• using latex condoms correctly and consistently
  • avoiding blood-contaminated needles, razors, or other items
Precautions for preventing fetal exposure to HIV-infected maternal blood include avoiding: amniocentesis, fetal scalp blood sampling, premature rupturing of the fetal membranes.

Key terms

Antibody — A blood protein produced in response to a specific foreign substance including bacteria, viruses, and parasites; the antibody destroys the organism, providing protection against disease.
Cesarean section; C-section — Incision through the abdominal and uterine walls to deliver the fetus.
Conjunctivitis — An inflammation of the eye that can be caused by gonorrhea or chlamydia.
Cytomegalovirus; CMV — A common human herpes virus that is normally not harmful but may cause severe complications if transmitted to a fetus.
Fifth disease — Erythema infectiosum; a common respiratory infection among children caused by parvovirus B19 that usually is not serious but can cause fetal complications.
Group B streptococcal (GBS) disease — A common bacterial infection that is potentially life-threatening if transmitted to a fetus during early pregnancy or birth.
Herpes simplex virus; HSV — A very common sexually transmitted infection; Type-2 HSV causes genital herpes and type-1 HSV usually causes cold sores but also can cause genital herpes; congenital HSV can be transmitted to the fetus during birth if the mother has an active infection.
Human papillomavirus (HPV) — A large family of viruses, some of which cause genital warts; HPV can be transmitted to a fetus during birth.
Immune globulin — Serum containing antibodies against a specific infection.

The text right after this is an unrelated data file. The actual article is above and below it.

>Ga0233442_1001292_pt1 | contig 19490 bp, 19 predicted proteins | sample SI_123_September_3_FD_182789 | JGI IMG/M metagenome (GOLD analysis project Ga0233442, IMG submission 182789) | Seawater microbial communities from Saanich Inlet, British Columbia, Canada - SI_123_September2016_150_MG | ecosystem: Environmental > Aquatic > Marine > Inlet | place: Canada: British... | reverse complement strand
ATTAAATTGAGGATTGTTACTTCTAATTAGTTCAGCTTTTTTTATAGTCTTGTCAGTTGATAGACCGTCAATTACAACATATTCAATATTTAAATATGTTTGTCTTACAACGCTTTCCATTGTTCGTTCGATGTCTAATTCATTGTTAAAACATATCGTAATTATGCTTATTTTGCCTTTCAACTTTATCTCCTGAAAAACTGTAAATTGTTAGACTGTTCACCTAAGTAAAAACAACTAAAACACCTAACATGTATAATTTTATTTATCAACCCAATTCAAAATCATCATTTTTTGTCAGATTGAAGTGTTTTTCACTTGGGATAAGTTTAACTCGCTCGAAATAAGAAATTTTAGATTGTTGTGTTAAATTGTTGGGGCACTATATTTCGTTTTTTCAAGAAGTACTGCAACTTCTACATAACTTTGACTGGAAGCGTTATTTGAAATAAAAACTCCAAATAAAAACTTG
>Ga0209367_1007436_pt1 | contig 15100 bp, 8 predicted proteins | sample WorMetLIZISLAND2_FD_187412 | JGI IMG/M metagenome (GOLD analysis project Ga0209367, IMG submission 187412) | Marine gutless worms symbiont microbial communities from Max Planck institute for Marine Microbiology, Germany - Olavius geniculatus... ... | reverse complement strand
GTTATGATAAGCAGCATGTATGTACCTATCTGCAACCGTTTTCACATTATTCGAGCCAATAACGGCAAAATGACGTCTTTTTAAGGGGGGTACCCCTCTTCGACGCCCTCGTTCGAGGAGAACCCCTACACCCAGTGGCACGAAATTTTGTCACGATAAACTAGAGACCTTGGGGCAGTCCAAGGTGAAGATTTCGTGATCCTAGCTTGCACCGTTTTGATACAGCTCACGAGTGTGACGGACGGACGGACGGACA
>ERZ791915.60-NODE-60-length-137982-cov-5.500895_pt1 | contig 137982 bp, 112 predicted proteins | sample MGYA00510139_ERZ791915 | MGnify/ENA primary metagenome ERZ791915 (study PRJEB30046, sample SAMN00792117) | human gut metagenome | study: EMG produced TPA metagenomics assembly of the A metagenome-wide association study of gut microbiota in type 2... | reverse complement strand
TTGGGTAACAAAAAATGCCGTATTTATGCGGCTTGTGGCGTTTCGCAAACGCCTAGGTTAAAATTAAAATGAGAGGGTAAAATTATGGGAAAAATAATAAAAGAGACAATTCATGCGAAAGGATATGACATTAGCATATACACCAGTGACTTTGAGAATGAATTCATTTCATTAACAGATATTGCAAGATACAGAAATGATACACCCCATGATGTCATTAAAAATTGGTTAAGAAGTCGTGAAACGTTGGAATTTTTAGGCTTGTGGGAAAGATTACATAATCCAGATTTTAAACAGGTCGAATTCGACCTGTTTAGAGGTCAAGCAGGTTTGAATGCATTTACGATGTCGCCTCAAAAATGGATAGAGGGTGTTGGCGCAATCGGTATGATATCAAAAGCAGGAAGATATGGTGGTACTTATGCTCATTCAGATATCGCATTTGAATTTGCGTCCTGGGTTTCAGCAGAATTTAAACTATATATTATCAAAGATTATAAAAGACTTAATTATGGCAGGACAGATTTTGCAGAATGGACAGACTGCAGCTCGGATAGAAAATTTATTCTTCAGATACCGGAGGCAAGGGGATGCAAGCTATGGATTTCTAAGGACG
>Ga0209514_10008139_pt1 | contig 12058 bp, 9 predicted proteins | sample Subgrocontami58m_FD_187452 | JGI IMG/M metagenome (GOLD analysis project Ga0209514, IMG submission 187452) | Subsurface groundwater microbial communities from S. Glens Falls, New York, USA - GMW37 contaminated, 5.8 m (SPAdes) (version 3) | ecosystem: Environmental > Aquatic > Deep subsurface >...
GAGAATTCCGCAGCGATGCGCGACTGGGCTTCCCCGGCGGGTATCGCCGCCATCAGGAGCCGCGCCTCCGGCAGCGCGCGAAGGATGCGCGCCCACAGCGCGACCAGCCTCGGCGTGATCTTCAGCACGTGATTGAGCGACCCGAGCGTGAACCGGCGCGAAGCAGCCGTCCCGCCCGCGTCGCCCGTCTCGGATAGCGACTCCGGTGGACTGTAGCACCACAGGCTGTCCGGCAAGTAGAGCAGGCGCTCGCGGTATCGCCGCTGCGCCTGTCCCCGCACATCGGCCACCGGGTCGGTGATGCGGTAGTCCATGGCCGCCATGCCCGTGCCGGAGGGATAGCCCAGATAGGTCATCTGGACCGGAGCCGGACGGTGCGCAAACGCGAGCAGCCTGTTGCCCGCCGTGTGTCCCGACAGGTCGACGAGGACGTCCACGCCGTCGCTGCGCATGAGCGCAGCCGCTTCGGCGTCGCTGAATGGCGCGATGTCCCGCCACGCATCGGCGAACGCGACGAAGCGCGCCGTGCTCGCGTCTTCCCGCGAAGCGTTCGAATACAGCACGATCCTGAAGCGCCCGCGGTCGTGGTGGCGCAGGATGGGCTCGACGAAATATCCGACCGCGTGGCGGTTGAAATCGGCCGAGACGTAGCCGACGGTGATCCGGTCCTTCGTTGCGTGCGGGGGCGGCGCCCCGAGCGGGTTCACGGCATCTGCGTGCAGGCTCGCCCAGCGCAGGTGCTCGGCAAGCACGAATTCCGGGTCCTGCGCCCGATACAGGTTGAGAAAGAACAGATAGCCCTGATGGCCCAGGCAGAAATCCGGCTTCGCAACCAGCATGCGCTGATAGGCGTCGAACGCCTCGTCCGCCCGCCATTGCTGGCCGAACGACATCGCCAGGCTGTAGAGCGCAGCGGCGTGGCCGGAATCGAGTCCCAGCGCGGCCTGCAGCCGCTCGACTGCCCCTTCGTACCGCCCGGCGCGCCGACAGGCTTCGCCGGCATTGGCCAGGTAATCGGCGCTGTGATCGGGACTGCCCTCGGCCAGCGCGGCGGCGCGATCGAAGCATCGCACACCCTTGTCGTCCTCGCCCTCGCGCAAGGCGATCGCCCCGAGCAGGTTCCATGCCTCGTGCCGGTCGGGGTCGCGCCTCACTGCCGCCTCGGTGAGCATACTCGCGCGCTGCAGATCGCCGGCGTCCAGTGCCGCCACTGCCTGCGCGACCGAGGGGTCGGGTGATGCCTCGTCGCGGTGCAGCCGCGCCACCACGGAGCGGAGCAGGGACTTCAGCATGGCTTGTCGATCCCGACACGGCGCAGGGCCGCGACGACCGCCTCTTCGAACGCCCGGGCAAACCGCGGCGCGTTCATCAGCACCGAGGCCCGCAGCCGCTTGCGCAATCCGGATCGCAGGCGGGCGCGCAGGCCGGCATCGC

Listeriosis — A food-borne bacterial infection caused by Listeria monocytogenes to which pregnant women are particularly susceptible.
Meningitis — An inflammation of the membranes covering the brain and spinal cord that can be caused by various congenital infections.
Perinatal infection — A maternal infection that is transmitted to the fetus after membrane rupture or during labor or delivery.
Placenta — The uterine organ that provides nourishment to the fetus.
Prenatal infection — A maternal infection that is transmitted to the fetus through the placenta.
Rubella — German measles; three-day measles; a viral infection that causes death or severe birth defects if transmitted to the fetus during the first 10 weeks of gestation.
Salmonellosis — Food poisoning; an infection by bacteria of the genus Salmonella that usually causes severe diarrhea and may be transmitted to the fetus.
Sepsis — A systemic or body-wide response to infection.
Sexually transmitted infection; STI — An infectious disease that is transmitted through sexual activity.
Ultrasound — High-frequency sound waves that are used to visualize parts of the body or a fetus in the womb.
Varicella — Chickenpox; a disease caused by the Varicella zoster virus—human herpes virus 3—that can cause severe birth defects if transmitted to the fetus during the first 20 weeks of pregnancy and newborn complications if it is transmitted perinatally.
Prevention of maternal-to-fetal HSV transmission includes:
  • abstaining from sexual activity during the last trimester of pregnancy or if there are signs of an outbreak or visible sores
  • using a condom even if no symptoms are present
  • postponing membrane rupture
  • avoiding a fetal monitor that makes tiny punctures in the scalp